Each Tuesday, we move the chairs and couches in the Newman Hall lounge into a giant circle so we can face each other. Our group spans multiple generations: college students and parishioners. Together, we discuss our unique experiences and insights about what it means to be a woman of the Catholic faith. The parishioners share their perspective of the 1980s work world that forced them to suppress their femininity, and the college students share their perspective of becoming a woman amidst a rapidly changing society. I imagine us gathered as St. Angela’s original company, women who challenged society’s expectations for women by actively living their faith in the world. Almost 500 years since the original company was founded, I knew that St. Angela (as she promised in her ninth counsel) was in our midst.
Our women’s group begins each session by praying the Memorare, then takes turns reading the reflections in our study booklets out loud. Whenever we come across a passage with a footnote, Emily encourages us to pause and read the footnote aloud as well. “That’s what we’re all doing anyway,” as she put it, “so rather than each of us trying to glance down, why not read it together?” I thought her suggestion captured the true spirit of our group’s purpose. Our group gathers to give voice to our unspoken challenges and joys of being Catholic women. Rather than leaving these experiences unvoiced in the margins, they become part of the main dialogue.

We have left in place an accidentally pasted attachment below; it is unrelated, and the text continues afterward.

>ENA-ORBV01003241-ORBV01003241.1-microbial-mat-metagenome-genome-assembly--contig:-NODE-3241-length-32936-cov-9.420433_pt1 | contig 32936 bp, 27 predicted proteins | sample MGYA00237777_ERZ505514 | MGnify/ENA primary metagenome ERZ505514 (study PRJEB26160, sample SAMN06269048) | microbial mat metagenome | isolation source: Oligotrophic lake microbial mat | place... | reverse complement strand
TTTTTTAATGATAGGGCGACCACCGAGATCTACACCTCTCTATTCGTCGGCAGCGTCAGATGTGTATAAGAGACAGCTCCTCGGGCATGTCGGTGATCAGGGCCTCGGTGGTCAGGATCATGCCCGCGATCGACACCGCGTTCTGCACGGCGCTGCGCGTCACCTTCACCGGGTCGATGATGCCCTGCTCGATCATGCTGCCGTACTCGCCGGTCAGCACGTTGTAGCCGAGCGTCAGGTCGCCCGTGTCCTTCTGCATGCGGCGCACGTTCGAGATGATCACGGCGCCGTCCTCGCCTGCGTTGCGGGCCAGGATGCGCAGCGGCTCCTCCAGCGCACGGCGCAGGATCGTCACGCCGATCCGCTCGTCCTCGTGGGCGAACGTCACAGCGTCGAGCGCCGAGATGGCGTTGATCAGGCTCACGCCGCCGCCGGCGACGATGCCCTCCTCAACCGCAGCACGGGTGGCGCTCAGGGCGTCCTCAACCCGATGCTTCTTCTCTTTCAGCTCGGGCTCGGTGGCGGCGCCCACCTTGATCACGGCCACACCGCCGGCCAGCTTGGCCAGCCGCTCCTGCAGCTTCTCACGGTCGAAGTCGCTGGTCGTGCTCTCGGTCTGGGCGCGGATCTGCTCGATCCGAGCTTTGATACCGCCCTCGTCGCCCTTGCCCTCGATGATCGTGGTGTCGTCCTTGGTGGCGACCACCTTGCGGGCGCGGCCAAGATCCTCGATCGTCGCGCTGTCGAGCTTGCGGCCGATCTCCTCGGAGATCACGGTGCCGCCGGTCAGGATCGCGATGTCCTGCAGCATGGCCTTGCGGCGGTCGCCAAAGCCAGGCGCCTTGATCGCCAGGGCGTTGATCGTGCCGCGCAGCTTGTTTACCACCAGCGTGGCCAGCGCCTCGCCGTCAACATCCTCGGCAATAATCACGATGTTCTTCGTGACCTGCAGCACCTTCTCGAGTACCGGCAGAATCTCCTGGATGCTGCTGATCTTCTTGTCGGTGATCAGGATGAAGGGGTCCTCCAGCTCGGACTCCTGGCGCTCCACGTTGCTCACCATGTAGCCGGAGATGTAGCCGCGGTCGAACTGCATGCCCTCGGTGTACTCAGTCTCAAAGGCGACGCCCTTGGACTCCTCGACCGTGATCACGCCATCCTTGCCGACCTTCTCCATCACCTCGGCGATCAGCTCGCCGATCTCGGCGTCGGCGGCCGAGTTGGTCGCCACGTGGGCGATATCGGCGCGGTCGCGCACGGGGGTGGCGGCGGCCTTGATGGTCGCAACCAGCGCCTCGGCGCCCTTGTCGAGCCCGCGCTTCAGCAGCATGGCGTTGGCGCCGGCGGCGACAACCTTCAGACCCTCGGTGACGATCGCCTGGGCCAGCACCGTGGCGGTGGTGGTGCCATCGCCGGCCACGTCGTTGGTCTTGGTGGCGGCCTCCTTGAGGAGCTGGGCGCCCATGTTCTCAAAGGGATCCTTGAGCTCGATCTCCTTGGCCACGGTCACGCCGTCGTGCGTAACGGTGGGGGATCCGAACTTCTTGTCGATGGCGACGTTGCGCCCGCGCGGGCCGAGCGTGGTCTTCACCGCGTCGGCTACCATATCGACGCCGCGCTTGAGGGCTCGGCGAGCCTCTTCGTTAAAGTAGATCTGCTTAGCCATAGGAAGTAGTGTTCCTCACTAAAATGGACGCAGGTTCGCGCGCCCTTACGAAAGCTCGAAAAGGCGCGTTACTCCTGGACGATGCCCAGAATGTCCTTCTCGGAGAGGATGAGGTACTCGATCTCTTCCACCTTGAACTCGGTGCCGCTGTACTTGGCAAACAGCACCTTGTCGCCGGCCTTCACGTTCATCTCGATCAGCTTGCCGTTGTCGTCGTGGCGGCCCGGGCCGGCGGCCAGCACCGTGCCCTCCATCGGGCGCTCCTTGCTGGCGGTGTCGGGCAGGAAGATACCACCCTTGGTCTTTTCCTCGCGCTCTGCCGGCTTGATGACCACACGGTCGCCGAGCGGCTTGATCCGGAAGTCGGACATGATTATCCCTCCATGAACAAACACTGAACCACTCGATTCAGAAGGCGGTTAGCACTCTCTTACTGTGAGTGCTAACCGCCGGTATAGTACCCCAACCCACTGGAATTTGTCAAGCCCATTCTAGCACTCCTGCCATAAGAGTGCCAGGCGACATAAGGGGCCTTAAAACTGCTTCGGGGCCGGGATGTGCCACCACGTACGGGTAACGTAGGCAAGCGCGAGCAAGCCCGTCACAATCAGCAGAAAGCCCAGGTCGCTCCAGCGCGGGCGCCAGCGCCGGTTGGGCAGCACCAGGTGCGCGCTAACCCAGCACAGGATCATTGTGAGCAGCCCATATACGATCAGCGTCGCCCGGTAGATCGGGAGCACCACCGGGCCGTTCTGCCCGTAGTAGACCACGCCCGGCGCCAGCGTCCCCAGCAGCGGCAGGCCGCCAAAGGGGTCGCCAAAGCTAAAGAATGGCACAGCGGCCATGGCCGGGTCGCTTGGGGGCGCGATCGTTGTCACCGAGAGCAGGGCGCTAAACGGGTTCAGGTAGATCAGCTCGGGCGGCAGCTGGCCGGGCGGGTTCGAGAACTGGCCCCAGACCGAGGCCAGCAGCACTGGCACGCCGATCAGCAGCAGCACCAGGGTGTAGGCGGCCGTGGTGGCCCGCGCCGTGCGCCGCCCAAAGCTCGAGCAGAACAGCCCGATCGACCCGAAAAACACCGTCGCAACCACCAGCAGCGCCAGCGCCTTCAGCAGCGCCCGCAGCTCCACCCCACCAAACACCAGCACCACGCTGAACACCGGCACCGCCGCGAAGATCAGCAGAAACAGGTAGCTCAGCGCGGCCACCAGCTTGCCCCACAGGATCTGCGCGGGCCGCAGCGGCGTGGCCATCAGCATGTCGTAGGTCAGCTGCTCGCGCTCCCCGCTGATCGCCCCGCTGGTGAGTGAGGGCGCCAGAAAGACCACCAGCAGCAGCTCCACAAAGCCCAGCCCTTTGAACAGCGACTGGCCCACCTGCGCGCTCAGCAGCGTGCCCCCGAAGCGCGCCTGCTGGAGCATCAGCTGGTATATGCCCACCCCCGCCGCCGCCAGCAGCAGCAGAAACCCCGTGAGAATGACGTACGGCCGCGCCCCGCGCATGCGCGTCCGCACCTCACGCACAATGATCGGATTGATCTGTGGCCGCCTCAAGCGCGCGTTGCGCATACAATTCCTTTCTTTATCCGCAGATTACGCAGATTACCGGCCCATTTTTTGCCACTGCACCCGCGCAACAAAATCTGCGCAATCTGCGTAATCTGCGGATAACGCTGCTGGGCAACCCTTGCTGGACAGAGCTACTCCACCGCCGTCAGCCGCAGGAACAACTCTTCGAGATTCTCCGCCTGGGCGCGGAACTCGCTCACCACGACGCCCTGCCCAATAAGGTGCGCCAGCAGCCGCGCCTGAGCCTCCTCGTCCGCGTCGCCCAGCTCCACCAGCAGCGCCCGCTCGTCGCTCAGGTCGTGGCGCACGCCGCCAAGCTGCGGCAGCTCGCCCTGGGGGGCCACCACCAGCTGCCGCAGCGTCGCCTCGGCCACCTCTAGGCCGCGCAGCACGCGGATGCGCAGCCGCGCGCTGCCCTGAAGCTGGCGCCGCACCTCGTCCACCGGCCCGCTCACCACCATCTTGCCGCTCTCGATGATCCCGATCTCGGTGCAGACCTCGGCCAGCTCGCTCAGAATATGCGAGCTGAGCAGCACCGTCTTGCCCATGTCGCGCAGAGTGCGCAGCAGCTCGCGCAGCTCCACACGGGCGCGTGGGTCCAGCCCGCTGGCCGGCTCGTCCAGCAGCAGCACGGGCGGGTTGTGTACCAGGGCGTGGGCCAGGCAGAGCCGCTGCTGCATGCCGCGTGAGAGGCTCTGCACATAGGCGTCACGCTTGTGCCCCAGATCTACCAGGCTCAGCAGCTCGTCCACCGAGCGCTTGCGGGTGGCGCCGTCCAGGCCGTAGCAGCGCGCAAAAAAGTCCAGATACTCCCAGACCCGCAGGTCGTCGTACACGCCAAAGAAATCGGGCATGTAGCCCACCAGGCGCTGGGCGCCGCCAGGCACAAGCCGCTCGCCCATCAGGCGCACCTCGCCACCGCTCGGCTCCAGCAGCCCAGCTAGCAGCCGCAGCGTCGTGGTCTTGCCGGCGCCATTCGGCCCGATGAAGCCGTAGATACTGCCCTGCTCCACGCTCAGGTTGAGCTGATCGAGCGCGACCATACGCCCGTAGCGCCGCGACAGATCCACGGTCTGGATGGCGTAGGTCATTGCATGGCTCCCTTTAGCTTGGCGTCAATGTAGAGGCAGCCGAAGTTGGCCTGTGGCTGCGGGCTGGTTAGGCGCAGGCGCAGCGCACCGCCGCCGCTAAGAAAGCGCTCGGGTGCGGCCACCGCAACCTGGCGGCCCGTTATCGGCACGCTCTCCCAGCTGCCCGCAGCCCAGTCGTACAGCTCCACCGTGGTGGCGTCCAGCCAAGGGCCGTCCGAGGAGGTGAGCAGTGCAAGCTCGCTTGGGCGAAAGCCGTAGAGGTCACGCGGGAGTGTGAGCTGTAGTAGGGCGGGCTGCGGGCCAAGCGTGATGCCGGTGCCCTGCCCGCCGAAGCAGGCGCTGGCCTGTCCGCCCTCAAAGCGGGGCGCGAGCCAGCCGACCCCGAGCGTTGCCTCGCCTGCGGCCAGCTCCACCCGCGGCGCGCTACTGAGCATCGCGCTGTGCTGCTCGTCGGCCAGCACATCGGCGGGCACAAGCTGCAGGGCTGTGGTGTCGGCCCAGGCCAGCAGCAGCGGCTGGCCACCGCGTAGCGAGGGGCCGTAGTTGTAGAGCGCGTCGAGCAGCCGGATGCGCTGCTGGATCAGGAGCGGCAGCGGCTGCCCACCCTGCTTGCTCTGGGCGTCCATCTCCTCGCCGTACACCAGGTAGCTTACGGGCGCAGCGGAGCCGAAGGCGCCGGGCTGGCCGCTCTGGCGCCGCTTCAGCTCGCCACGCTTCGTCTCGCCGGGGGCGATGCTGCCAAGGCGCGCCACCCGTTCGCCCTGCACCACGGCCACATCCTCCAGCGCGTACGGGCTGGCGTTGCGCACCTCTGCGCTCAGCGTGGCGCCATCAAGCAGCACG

The possibility of conversing directly with holy men and women also reminded me of the words of a retreat master during my internship with the Ursulines this past summer. When I met with the retreat master to receive the Sacrament of Reconciliation, he said, “When Jesus was dying on the cross, he thought of you. Even though we can’t conceive of that mystery in human terms, it is possible with God.”
Beyond the human notions of time and space, we can engage in conversation with the men and women who have walked the earth with us and who have been recognized as saints. I think of Ursuline Sister Frances Marie, who told me about the time she had a private audience with the Pope John Paul II, and she showed me a picture of them shaking hands. Looking back on the experience now, after his canonization, she recalls that she had been looking into the eyes of a saint. The words they offer allow us a similar kind of glimpse. Pope John Paul II’s letter was written in 1995, and yet, twenty years later, it reaches each of us on a personal level.
He signs the letter with his blessing.